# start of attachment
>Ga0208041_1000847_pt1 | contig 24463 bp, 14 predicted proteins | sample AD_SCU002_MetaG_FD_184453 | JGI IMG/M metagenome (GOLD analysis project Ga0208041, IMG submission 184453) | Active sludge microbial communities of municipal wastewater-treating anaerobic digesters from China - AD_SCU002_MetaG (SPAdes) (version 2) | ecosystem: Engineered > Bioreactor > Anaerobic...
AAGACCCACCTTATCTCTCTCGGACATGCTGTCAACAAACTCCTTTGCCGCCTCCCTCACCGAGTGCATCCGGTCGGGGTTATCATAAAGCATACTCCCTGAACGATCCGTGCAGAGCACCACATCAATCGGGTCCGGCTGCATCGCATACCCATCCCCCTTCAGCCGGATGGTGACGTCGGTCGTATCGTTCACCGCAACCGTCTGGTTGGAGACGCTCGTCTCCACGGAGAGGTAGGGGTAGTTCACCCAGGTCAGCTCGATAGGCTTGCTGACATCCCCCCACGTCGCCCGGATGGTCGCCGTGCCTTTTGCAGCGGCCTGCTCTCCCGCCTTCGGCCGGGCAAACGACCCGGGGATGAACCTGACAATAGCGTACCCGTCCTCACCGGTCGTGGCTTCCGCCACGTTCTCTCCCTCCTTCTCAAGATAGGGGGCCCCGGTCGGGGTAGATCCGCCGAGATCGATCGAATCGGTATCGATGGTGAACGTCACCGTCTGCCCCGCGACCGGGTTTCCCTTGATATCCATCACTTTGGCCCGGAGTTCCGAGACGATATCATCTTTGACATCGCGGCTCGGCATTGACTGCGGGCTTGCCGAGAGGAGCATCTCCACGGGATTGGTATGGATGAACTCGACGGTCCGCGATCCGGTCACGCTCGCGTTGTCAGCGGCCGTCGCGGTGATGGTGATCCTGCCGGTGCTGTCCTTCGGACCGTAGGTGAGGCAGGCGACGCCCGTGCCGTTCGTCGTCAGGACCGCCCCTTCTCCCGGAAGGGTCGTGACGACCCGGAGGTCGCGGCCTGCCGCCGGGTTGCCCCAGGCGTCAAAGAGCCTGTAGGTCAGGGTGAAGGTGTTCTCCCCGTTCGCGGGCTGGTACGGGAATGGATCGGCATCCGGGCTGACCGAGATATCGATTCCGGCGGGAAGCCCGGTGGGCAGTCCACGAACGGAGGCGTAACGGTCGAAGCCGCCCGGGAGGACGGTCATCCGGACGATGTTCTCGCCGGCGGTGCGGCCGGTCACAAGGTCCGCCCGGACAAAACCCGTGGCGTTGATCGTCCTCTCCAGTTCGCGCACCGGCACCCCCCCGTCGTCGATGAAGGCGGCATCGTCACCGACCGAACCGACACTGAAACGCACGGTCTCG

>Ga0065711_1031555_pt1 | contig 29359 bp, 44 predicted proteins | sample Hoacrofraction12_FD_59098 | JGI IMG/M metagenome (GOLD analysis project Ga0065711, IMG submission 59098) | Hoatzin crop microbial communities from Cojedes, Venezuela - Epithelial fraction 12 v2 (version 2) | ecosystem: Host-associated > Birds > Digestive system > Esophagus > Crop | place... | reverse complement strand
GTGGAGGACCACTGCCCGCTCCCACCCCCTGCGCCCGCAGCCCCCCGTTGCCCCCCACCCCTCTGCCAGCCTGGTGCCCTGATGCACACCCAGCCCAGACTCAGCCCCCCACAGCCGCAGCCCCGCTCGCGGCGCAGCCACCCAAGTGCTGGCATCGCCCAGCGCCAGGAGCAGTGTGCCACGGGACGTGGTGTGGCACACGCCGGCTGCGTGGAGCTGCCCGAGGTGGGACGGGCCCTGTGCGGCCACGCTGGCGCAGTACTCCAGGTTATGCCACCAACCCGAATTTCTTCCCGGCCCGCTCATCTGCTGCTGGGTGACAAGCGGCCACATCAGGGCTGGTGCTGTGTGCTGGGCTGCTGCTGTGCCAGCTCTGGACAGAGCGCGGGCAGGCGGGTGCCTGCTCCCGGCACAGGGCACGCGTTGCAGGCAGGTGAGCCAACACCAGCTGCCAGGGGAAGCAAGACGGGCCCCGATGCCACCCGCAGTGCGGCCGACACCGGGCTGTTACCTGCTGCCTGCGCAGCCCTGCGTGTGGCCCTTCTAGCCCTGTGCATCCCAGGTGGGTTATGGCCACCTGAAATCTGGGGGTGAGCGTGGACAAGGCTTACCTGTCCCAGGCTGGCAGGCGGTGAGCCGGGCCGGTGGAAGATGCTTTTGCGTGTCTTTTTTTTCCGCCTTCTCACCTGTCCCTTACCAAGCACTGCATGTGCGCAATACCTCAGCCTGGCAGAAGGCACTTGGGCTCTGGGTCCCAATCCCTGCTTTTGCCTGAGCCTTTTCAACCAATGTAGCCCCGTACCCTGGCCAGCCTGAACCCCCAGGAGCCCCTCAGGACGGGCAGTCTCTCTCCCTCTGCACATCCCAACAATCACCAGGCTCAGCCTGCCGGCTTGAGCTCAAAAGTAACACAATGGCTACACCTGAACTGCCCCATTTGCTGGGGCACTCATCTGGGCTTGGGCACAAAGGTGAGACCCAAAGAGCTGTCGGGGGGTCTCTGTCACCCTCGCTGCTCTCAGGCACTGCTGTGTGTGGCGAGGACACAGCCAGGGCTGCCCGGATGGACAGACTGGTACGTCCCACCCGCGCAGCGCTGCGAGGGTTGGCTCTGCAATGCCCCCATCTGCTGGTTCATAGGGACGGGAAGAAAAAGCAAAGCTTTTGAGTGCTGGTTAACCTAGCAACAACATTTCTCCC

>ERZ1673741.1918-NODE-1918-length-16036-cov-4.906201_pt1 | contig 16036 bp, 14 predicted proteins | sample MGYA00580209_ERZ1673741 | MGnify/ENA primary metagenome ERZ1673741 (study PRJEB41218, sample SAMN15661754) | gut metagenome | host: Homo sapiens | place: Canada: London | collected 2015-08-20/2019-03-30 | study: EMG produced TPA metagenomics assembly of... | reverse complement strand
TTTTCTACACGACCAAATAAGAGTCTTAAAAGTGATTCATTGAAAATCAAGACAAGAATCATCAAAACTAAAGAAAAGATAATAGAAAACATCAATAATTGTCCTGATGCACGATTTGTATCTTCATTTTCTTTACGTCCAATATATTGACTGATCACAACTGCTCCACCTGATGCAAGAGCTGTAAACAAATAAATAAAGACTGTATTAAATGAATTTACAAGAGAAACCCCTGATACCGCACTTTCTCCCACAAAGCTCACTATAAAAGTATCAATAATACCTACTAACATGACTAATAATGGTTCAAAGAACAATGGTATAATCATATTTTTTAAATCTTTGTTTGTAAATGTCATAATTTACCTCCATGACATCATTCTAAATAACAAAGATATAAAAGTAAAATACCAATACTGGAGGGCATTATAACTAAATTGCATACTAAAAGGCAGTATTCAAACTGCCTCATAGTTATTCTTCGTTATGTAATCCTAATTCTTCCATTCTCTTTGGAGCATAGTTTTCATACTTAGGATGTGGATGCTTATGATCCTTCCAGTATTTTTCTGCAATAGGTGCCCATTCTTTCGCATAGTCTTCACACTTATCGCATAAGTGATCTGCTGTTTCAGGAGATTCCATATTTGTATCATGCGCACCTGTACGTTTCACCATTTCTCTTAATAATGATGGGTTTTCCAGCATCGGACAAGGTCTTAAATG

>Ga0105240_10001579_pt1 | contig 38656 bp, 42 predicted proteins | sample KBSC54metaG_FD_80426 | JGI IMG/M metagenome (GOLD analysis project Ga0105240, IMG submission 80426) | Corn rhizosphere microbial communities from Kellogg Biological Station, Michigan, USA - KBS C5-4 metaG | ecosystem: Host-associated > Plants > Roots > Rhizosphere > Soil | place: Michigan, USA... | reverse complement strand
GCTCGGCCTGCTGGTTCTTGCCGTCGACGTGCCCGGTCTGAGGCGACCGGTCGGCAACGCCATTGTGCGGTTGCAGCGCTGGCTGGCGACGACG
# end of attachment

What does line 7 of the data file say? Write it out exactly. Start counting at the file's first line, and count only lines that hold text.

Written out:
>Ga0105240_10001579_pt1 | contig 38656 bp, 42 predicted proteins | sample KBSC54metaG_FD_80426 | JGI IMG/M metagenome (GOLD analysis project Ga0105240, IMG submission 80426) | Corn rhizosphere microbial communities from Kellogg Biological Station, Michigan, USA - KBS C5-4 metaG | ecosystem: Host-associated > Plants > Roots > Rhizosphere > Soil | place: Michigan, USA... | reverse complement strand